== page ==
Welcome to the tour for We Do What We Must, a gritty novel based on true events!
We Do What We Must
by Richard Robbins
Publication Date: October 3rd, 2022
Genre: Historical Fiction/ Mafia (Based on True Events)
An immigrant Sicilian family triumphs over The Mafia in turn of the century New Orleans, just not in the way they’d planned.
This fictionalized tale recounts the story of the true life Giacona family, who emigrated from Sicily to New Orleans in the 1890s. They came to the US to escape the influence of The Mafia, only to be confronted by the same challenges in the New World.
Pietro and Corrado, father and son, do what they must to defend their family and business from the dreaded Black Hand, as well as powerful organized crime families. They proceed the only way they know how, through bravery, guile, and tough choices. Although committed to living as ‘Honest Italians,’ their choices lead them down a perilous path.
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Chapter 1 – New Orleans, 1908
Every detail had to be perfect, as if their lives depended upon it. On this night, it just might.
Corrado picked up the pieces of the final place setting, one by one, careful not to scratch the delicate surfaces of the fine silver-plated utensils, the ones brought out for just the most special occasions. He made sure to hold each piece with thumb and forefinger, by their necks, just the way he preferred.
“Here you go, Papa.” He handed the last one to his father, who did not look up from his task.
Corrado watched as his father, Pietro, laid each utensil carefully into place, in perfect formal order, straightening each one after the setting was complete. Always set from left to right, neatly centered, on perfectly folded white linen napkins.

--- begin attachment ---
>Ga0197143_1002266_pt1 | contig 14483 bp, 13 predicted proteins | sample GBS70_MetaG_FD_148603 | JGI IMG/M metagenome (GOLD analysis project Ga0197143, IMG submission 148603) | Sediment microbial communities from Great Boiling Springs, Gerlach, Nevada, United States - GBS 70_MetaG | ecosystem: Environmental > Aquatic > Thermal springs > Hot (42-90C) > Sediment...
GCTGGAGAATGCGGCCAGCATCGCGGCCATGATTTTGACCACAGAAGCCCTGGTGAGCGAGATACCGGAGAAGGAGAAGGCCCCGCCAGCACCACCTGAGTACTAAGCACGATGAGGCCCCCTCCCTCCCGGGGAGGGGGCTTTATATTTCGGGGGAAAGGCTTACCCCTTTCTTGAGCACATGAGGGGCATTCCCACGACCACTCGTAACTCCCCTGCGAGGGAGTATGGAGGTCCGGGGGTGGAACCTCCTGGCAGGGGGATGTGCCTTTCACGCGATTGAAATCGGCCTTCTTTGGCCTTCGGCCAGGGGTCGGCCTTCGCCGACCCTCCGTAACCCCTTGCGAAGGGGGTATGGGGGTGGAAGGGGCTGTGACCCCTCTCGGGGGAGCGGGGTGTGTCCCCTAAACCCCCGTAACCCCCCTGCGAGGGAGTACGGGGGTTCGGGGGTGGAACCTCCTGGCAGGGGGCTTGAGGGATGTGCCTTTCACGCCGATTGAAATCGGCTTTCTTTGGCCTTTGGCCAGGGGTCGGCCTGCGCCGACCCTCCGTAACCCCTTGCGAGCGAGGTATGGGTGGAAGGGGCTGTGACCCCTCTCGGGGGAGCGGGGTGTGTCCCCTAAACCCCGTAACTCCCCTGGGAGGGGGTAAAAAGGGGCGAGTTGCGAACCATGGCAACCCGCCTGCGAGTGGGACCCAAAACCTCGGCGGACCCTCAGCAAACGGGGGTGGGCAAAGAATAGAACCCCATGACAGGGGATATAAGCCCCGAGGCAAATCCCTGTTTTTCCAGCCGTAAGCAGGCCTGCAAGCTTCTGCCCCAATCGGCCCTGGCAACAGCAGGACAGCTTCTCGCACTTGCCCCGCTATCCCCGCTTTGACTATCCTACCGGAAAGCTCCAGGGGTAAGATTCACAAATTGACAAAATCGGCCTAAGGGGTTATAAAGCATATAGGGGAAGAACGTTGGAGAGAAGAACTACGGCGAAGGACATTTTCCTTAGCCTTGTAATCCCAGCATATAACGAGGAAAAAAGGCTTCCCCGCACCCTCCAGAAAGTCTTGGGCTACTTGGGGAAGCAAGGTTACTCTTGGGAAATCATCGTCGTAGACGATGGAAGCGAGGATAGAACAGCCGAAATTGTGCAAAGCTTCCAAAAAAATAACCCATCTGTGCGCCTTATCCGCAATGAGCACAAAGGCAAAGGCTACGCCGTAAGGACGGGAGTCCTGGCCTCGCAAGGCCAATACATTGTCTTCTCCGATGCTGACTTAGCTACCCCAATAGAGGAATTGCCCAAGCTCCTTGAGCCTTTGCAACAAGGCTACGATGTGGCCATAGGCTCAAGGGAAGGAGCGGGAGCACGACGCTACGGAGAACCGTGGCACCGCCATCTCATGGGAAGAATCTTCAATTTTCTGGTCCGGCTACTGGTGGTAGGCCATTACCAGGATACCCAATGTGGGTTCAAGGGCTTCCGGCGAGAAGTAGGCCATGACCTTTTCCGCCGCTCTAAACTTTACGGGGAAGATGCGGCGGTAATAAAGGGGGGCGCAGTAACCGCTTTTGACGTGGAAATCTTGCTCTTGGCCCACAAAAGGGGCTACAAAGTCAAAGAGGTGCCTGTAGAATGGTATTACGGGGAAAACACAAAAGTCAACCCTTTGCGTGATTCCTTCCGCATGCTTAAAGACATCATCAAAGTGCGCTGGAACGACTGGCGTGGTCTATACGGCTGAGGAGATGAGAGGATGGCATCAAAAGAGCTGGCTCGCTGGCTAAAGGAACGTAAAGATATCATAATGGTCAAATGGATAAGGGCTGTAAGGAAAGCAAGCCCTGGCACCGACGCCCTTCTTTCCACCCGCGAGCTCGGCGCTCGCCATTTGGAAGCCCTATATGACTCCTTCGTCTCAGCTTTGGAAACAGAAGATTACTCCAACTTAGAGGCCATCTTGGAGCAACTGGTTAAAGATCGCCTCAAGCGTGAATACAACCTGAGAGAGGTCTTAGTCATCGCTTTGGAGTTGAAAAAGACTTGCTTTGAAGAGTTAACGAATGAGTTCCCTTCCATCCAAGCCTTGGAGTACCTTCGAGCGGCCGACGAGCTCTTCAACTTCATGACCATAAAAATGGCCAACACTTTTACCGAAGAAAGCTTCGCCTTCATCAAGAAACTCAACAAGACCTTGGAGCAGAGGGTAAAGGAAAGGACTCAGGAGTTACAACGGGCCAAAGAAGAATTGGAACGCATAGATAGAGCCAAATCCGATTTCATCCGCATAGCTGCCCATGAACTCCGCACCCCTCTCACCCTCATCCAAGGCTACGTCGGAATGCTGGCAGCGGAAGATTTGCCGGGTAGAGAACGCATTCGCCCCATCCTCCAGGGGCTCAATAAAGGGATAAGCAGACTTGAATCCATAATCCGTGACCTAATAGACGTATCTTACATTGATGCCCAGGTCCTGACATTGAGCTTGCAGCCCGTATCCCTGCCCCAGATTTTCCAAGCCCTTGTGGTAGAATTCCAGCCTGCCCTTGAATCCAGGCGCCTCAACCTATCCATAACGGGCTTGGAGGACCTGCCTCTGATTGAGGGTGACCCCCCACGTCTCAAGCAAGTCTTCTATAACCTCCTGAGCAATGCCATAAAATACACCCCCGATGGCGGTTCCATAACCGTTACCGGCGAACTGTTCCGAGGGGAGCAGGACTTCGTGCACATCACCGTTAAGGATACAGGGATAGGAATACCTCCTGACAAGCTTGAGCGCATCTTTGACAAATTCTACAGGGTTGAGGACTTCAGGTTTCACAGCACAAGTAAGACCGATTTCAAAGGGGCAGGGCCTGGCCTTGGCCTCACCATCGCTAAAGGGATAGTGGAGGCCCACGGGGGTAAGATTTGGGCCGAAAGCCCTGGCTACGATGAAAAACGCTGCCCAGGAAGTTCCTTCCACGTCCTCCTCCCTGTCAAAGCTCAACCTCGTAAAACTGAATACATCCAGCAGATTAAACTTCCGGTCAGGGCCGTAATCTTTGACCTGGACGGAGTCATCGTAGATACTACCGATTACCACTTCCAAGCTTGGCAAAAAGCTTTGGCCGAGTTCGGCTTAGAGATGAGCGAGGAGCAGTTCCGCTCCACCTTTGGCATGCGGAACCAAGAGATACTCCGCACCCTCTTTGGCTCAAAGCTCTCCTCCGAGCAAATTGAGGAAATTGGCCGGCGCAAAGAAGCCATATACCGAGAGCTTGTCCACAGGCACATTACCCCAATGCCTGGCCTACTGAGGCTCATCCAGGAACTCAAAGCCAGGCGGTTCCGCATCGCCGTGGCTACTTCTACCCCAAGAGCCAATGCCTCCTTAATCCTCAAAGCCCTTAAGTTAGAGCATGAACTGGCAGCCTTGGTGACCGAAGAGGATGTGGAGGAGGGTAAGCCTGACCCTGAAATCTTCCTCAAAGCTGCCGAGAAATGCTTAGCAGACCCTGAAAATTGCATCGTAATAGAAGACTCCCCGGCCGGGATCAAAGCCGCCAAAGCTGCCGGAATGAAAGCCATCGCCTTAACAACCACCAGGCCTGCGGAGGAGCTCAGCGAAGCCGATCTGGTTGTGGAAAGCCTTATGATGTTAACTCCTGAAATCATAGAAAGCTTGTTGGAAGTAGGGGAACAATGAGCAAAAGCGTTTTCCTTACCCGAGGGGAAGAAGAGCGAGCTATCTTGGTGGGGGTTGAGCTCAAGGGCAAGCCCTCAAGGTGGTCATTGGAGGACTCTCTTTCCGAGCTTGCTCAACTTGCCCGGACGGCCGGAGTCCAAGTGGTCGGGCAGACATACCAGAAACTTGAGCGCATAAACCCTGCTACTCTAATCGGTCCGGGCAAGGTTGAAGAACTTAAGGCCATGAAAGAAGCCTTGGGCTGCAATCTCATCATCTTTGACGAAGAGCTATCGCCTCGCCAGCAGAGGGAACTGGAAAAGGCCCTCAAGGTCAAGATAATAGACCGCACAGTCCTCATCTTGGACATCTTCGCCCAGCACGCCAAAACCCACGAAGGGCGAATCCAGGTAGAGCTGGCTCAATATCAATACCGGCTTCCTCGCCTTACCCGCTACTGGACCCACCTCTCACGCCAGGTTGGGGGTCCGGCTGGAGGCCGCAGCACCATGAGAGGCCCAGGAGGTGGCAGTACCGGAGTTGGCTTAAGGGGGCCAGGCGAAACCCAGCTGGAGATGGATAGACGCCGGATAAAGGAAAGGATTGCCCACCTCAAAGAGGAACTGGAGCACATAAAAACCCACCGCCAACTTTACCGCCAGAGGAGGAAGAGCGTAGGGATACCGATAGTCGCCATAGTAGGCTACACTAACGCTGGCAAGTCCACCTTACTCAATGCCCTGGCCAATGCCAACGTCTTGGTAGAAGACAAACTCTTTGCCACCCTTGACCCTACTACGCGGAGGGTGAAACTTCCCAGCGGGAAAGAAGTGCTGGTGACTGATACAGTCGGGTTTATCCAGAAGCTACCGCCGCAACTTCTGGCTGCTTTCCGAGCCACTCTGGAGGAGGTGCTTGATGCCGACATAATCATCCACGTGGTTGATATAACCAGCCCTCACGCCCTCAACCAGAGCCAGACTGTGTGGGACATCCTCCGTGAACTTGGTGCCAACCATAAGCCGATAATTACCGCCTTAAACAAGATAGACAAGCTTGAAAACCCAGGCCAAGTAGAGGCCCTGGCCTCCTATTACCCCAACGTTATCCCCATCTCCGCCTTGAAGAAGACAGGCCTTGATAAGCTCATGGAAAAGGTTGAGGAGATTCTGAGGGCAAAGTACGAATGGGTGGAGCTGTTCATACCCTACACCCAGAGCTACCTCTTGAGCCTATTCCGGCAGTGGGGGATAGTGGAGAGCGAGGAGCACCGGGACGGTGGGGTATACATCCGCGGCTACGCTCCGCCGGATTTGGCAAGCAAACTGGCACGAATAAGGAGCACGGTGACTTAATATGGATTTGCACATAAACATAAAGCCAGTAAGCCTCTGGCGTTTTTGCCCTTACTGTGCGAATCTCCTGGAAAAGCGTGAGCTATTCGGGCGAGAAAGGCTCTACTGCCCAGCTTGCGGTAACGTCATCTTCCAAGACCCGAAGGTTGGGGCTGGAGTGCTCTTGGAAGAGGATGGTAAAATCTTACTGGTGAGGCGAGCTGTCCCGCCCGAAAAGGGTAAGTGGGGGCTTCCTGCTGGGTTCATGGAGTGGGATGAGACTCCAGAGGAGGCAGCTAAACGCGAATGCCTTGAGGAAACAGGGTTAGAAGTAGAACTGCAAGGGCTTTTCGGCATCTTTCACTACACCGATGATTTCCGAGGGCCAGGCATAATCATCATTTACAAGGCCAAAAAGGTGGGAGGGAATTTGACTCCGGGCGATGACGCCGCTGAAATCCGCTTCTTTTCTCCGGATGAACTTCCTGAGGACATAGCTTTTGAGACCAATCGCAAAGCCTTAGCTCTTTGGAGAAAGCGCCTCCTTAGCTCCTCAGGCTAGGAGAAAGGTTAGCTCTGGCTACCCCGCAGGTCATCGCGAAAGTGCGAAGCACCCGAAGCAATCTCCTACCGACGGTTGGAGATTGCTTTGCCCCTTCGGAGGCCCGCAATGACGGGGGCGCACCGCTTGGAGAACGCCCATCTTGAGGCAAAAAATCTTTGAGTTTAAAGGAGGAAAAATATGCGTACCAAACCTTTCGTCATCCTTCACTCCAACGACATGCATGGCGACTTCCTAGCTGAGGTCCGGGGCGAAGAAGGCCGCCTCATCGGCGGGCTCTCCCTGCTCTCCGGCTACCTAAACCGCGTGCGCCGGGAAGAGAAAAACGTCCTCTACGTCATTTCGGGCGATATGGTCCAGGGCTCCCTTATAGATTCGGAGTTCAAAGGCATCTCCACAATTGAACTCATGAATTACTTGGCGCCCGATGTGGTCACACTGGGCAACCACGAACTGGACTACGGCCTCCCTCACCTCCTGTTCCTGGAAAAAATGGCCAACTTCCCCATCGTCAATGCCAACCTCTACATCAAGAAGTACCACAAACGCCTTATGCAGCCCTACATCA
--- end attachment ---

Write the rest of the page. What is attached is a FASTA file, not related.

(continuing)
He stood by as patiently as he could, until he could wait no more. “Okay, Papa, it looks good to me.”
When his father failed to reply, he called out, more urgently, “Papa, do you hear me, it’s fine.”
Pietro turned his large, melon shaped head, even larger appearing due to his oversized mustache and shock of unkempt salt and pepper hair. “It is not enough to be good, it must be perfect. We all make choices, and some choose to be good, and others to be perfect. It was my choosing to be perfect that created this business, made it thrive, and bought us this fine home. And I will not choose anything but perfection, especially on this day, which may be the most important day of our lives.”
Corrado suppressed a soft smile. The familiarity of his father’s words momentarily distracted him from thoughts of the evening’s negotiations, thoughts he played over and again while he tossed in bed at night. Distracted him from the fear and excitement, from the anticipation and uncertainty. From the magnitude of his plan, and the possibility of its failure.
He brought himself back into the moment, and addressed his father. “Papa, you speak of choices, and of making good choices.” He paused and twirled the edges of his thin, jet black mustache with his fingers. “But Papa, what if there are no good choices?”